• Reimburse employees for reasonable and authorized expenses incurred on behalf of the employer
  • Provide reasonable notice of termination of work
  • Make sure employees are properly trained and equipped

Examples of employees’ implied obligations:

  • Obey lawful orders of the employer
  • Cooperate in advancing the employer’s commercial interests
  • Protect the employer’s confidential information
  • Do not be late or absent from work without an excuse
  • Do not compete against the employer
  • Perform duties completely, competently and safely
  • Do not harass others
  • No drinking or using drugs at work
  • Give reasonable notice of resignation

Well-established historical practices in the workplace may also be implied in new employment contracts. For example, if it is well known that a job requires frequent travelling, location transfers or work outside of regular business hours, these obligations may be implied in the employment contract.

Implied terms, as “default terms”, can be changed or excluded by inserting clear express terms. Implied terms only fill in gaps where necessary to give effect to the employment contract.

Terms Implied-in-Law

Terms implied-in-law are legal rights and obligations that are set out in legislation. The primary source of these terms is minimum employment standards legislation which says that these minimum terms form part of every individual employment contract.

The context does not matter nor does what the parties intended. The employer and employee may actually express other terms, but these statutory terms will override them. No one can contract out of minimum employment standards. That is because the government imposes these implied terms as a matter of public policy.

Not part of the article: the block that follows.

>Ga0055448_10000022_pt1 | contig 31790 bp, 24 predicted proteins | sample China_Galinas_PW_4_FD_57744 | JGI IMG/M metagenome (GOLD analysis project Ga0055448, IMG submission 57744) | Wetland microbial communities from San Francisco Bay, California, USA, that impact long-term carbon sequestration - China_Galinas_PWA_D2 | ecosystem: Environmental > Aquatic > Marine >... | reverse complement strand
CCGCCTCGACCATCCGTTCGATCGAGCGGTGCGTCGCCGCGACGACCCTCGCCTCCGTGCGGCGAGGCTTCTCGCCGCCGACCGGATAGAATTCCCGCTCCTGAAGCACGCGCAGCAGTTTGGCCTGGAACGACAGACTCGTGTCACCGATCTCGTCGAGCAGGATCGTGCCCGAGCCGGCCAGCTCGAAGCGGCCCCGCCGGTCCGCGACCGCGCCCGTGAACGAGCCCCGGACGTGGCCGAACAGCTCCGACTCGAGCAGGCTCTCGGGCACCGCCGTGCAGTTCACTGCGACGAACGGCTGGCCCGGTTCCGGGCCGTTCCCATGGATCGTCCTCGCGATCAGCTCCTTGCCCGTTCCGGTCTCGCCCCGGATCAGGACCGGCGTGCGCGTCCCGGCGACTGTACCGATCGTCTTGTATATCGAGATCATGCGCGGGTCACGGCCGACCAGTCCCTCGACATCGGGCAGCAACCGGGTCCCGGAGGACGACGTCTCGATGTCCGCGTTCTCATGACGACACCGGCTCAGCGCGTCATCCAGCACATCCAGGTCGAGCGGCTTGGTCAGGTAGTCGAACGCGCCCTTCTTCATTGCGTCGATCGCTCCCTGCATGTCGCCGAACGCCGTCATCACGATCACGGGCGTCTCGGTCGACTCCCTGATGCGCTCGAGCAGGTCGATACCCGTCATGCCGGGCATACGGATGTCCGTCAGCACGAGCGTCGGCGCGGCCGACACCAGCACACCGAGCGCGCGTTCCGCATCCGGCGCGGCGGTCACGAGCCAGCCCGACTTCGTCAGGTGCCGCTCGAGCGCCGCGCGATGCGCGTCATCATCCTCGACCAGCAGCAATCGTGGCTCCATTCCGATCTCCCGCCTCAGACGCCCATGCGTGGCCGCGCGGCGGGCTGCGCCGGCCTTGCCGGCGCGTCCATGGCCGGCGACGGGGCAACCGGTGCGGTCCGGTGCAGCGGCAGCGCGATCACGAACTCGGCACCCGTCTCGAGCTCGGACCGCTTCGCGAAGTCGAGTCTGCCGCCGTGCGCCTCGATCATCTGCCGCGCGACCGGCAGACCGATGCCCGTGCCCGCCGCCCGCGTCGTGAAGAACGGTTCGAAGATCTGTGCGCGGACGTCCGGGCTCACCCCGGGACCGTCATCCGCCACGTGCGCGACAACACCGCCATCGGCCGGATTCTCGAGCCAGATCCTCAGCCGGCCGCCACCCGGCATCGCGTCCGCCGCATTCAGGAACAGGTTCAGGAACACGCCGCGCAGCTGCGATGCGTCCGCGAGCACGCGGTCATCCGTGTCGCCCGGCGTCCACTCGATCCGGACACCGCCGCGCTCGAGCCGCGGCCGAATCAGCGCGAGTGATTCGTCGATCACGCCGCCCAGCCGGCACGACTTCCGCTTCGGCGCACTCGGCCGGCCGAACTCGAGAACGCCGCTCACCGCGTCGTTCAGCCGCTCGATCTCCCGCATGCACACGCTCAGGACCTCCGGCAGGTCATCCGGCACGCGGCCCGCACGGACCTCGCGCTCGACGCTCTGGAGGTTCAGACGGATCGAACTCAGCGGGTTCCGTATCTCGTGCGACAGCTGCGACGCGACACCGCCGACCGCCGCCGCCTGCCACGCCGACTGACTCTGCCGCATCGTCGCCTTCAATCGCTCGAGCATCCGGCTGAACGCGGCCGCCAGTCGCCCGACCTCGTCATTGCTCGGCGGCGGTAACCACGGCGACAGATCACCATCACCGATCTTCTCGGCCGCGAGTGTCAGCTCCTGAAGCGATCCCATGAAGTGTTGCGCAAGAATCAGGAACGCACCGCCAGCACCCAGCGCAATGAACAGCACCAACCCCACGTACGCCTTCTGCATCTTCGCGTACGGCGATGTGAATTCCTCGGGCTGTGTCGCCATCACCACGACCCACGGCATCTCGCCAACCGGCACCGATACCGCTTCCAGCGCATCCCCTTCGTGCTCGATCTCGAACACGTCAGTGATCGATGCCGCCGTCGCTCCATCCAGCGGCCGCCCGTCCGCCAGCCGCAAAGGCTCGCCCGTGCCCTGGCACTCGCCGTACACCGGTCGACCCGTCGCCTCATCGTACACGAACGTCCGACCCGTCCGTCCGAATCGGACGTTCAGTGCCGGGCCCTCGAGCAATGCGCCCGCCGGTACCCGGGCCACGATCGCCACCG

Employment contracts may be written or oral, or both.These terms implied by law assume employees occupy a weaker position in the employment relationship. The law sets minimum thresholds that employers must meet, such as minimum wage, notice of termination, overtime pay, employment of children, work breaks, leaves, maximum hours of work, etc. Everyone working in a human resources role must know the minimum standards that are implied into each employment contract.


Unionized employees are governed by comprehensive written collective agreements that set out the rights and obligations of the employer and employee. On the other hand, non-unionized workers, which make up about 70% of Canada’s workforce, are subject to individual employment contracts. These individual employment contacts can have many different forms and attract more legal protection.

Most people incorrectly assume the oral or written agreement is the complete employment contract. However, rights and obligations are usually both expressed and implied. The individual employment contract has more implied terms than any other type of contract. Employees and employers should know the unexpressed and un-negotiated rights and obligations that apply to them.


Peter Bowal
Peter Bowal
Peter Bowal is a Professor of Law at the Haskayne School of Business, University of Calgary in Calgary, Alberta.

Christina Tang
Christina Tang is a law student at Queen’s Law School in Kingston, Ontario.